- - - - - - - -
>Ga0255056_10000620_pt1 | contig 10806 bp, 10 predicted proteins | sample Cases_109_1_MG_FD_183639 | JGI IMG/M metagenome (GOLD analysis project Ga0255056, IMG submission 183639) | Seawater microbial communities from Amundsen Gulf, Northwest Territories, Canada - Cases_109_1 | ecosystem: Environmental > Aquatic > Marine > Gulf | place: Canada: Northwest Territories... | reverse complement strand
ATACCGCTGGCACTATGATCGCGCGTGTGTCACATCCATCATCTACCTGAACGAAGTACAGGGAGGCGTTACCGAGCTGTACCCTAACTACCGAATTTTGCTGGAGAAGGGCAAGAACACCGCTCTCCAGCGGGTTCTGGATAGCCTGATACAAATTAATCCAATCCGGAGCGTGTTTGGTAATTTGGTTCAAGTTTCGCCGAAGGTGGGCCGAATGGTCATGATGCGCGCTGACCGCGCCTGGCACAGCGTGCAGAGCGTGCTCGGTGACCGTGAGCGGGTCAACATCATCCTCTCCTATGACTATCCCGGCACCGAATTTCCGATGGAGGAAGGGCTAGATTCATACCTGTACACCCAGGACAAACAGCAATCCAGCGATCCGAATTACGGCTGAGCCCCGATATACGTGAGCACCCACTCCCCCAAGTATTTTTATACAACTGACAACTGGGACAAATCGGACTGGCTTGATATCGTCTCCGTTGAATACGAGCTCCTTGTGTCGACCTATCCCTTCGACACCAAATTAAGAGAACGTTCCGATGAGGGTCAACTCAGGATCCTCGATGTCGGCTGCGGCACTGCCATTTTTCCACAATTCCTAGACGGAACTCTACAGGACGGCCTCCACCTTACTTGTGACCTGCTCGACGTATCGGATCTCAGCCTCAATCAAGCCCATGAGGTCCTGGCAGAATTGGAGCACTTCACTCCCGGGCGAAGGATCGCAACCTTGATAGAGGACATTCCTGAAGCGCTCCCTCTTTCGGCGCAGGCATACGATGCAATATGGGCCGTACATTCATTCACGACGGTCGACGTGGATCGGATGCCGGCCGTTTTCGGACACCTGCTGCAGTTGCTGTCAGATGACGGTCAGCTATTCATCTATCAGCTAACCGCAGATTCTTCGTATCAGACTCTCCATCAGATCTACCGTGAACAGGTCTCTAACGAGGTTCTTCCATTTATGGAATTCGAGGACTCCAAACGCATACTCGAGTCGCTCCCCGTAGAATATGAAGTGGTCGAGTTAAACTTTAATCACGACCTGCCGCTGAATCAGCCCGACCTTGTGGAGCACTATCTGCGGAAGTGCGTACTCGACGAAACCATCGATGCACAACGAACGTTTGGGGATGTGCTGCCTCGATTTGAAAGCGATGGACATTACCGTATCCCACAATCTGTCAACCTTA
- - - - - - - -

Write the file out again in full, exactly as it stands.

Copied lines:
>Ga0255056_10000620_pt1 | contig 10806 bp, 10 predicted proteins | sample Cases_109_1_MG_FD_183639 | JGI IMG/M metagenome (GOLD analysis project Ga0255056, IMG submission 183639) | Seawater microbial communities from Amundsen Gulf, Northwest Territories, Canada - Cases_109_1 | ecosystem: Environmental > Aquatic > Marine > Gulf | place: Canada: Northwest Territories... | reverse complement strand
ATACCGCTGGCACTATGATCGCGCGTGTGTCACATCCATCATCTACCTGAACGAAGTACAGGGAGGCGTTACCGAGCTGTACCCTAACTACCGAATTTTGCTGGAGAAGGGCAAGAACACCGCTCTCCAGCGGGTTCTGGATAGCCTGATACAAATTAATCCAATCCGGAGCGTGTTTGGTAATTTGGTTCAAGTTTCGCCGAAGGTGGGCCGAATGGTCATGATGCGCGCTGACCGCGCCTGGCACAGCGTGCAGAGCGTGCTCGGTGACCGTGAGCGGGTCAACATCATCCTCTCCTATGACTATCCCGGCACCGAATTTCCGATGGAGGAAGGGCTAGATTCATACCTGTACACCCAGGACAAACAGCAATCCAGCGATCCGAATTACGGCTGAGCCCCGATATACGTGAGCACCCACTCCCCCAAGTATTTTTATACAACTGACAACTGGGACAAATCGGACTGGCTTGATATCGTCTCCGTTGAATACGAGCTCCTTGTGTCGACCTATCCCTTCGACACCAAATTAAGAGAACGTTCCGATGAGGGTCAACTCAGGATCCTCGATGTCGGCTGCGGCACTGCCATTTTTCCACAATTCCTAGACGGAACTCTACAGGACGGCCTCCACCTTACTTGTGACCTGCTCGACGTATCGGATCTCAGCCTCAATCAAGCCCATGAGGTCCTGGCAGAATTGGAGCACTTCACTCCCGGGCGAAGGATCGCAACCTTGATAGAGGACATTCCTGAAGCGCTCCCTCTTTCGGCGCAGGCATACGATGCAATATGGGCCGTACATTCATTCACGACGGTCGACGTGGATCGGATGCCGGCCGTTTTCGGACACCTGCTGCAGTTGCTGTCAGATGACGGTCAGCTATTCATCTATCAGCTAACCGCAGATTCTTCGTATCAGACTCTCCATCAGATCTACCGTGAACAGGTCTCTAACGAGGTTCTTCCATTTATGGAATTCGAGGACTCCAAACGCATACTCGAGTCGCTCCCCGTAGAATATGAAGTGGTCGAGTTAAACTTTAATCACGACCTGCCGCTGAATCAGCCCGACCTTGTGGAGCACTATCTGCGGAAGTGCGTACTCGACGAAACCATCGATGCACAACGAACGTTTGGGGATGTGCTGCCTCGATTTGAAAGCGATGGACATTACCGTATCCCACAATCTGTCAACCTTA